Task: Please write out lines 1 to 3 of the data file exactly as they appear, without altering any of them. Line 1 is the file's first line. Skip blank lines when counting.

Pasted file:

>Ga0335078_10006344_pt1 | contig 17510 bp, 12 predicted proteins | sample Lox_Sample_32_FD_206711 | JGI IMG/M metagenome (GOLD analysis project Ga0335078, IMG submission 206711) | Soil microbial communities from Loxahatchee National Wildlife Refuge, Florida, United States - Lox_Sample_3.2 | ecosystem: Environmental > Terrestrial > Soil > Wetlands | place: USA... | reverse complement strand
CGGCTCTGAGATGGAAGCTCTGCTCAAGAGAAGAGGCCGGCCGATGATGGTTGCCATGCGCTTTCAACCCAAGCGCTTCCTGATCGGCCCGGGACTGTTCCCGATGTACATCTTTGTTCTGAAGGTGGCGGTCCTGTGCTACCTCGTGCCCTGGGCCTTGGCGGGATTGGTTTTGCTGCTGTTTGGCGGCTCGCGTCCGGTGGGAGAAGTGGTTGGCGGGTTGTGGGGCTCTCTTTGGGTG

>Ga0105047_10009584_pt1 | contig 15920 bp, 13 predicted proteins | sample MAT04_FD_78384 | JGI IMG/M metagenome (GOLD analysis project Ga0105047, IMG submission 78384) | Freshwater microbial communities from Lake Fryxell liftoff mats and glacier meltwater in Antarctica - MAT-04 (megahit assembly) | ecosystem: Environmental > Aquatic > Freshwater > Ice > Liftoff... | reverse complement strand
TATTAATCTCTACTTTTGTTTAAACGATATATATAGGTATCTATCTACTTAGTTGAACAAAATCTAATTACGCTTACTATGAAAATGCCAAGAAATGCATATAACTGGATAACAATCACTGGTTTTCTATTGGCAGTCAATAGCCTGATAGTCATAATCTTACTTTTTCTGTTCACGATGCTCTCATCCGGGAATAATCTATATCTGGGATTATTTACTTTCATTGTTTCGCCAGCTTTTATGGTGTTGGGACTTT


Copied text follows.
>Ga0335078_10006344_pt1 | contig 17510 bp, 12 predicted proteins | sample Lox_Sample_32_FD_206711 | JGI IMG/M metagenome (GOLD analysis project Ga0335078, IMG submission 206711) | Soil microbial communities from Loxahatchee National Wildlife Refuge, Florida, United States - Lox_Sample_3.2 | ecosystem: Environmental > Terrestrial > Soil > Wetlands | place: USA... | reverse complement strand
CGGCTCTGAGATGGAAGCTCTGCTCAAGAGAAGAGGCCGGCCGATGATGGTTGCCATGCGCTTTCAACCCAAGCGCTTCCTGATCGGCCCGGGACTGTTCCCGATGTACATCTTTGTTCTGAAGGTGGCGGTCCTGTGCTACCTCGTGCCCTGGGCCTTGGCGGGATTGGTTTTGCTGCTGTTTGGCGGCTCGCGTCCGGTGGGAGAAGTGGTTGGCGGGTTGTGGGGCTCTCTTTGGGTG

>Ga0105047_10009584_pt1 | contig 15920 bp, 13 predicted proteins | sample MAT04_FD_78384 | JGI IMG/M metagenome (GOLD analysis project Ga0105047, IMG submission 78384) | Freshwater microbial communities from Lake Fryxell liftoff mats and glacier meltwater in Antarctica - MAT-04 (megahit assembly) | ecosystem: Environmental > Aquatic > Freshwater > Ice > Liftoff... | reverse complement strand